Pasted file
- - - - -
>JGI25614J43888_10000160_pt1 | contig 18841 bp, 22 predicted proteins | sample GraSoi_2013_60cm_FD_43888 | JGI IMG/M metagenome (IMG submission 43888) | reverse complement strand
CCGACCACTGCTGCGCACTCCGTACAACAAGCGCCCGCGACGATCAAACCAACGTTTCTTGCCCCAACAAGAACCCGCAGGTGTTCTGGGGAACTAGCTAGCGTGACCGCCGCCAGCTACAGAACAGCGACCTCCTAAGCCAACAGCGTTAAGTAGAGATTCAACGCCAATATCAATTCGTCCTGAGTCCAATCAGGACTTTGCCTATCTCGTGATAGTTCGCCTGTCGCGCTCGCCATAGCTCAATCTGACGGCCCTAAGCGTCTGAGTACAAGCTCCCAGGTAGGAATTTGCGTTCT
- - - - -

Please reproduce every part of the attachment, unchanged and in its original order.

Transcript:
>JGI25614J43888_10000160_pt1 | contig 18841 bp, 22 predicted proteins | sample GraSoi_2013_60cm_FD_43888 | JGI IMG/M metagenome (IMG submission 43888) | reverse complement strand
CCGACCACTGCTGCGCACTCCGTACAACAAGCGCCCGCGACGATCAAACCAACGTTTCTTGCCCCAACAAGAACCCGCAGGTGTTCTGGGGAACTAGCTAGCGTGACCGCCGCCAGCTACAGAACAGCGACCTCCTAAGCCAACAGCGTTAAGTAGAGATTCAACGCCAATATCAATTCGTCCTGAGTCCAATCAGGACTTTGCCTATCTCGTGATAGTTCGCCTGTCGCGCTCGCCATAGCTCAATCTGACGGCCCTAAGCGTCTGAGTACAAGCTCCCAGGTAGGAATTTGCGTTCT